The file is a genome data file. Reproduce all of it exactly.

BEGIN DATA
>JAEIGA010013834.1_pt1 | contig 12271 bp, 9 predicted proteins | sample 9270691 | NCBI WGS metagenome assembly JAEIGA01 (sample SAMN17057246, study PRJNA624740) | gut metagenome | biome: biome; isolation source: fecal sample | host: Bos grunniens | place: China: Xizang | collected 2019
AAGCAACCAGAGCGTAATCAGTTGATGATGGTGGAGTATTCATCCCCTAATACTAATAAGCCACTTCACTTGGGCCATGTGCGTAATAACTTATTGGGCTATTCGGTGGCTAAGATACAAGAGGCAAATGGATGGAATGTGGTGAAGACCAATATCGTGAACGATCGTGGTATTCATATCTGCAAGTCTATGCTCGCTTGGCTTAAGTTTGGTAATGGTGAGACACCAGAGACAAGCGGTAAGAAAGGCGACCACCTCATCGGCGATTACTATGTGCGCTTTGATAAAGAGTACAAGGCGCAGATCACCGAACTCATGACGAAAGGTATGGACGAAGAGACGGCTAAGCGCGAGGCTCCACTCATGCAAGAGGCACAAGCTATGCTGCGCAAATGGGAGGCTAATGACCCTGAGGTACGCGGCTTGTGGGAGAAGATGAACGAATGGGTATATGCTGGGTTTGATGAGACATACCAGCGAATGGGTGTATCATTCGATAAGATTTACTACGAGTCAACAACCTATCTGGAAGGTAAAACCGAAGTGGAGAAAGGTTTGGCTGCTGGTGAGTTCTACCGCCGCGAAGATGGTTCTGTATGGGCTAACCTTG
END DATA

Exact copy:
>JAEIGA010013834.1_pt1 | contig 12271 bp, 9 predicted proteins | sample 9270691 | NCBI WGS metagenome assembly JAEIGA01 (sample SAMN17057246, study PRJNA624740) | gut metagenome | biome: biome; isolation source: fecal sample | host: Bos grunniens | place: China: Xizang | collected 2019
AAGCAACCAGAGCGTAATCAGTTGATGATGGTGGAGTATTCATCCCCTAATACTAATAAGCCACTTCACTTGGGCCATGTGCGTAATAACTTATTGGGCTATTCGGTGGCTAAGATACAAGAGGCAAATGGATGGAATGTGGTGAAGACCAATATCGTGAACGATCGTGGTATTCATATCTGCAAGTCTATGCTCGCTTGGCTTAAGTTTGGTAATGGTGAGACACCAGAGACAAGCGGTAAGAAAGGCGACCACCTCATCGGCGATTACTATGTGCGCTTTGATAAAGAGTACAAGGCGCAGATCACCGAACTCATGACGAAAGGTATGGACGAAGAGACGGCTAAGCGCGAGGCTCCACTCATGCAAGAGGCACAAGCTATGCTGCGCAAATGGGAGGCTAATGACCCTGAGGTACGCGGCTTGTGGGAGAAGATGAACGAATGGGTATATGCTGGGTTTGATGAGACATACCAGCGAATGGGTGTATCATTCGATAAGATTTACTACGAGTCAACAACCTATCTGGAAGGTAAAACCGAAGTGGAGAAAGGTTTGGCTGCTGGTGAGTTCTACCGCCGCGAAGATGGTTCTGTATGGGCTAACCTTG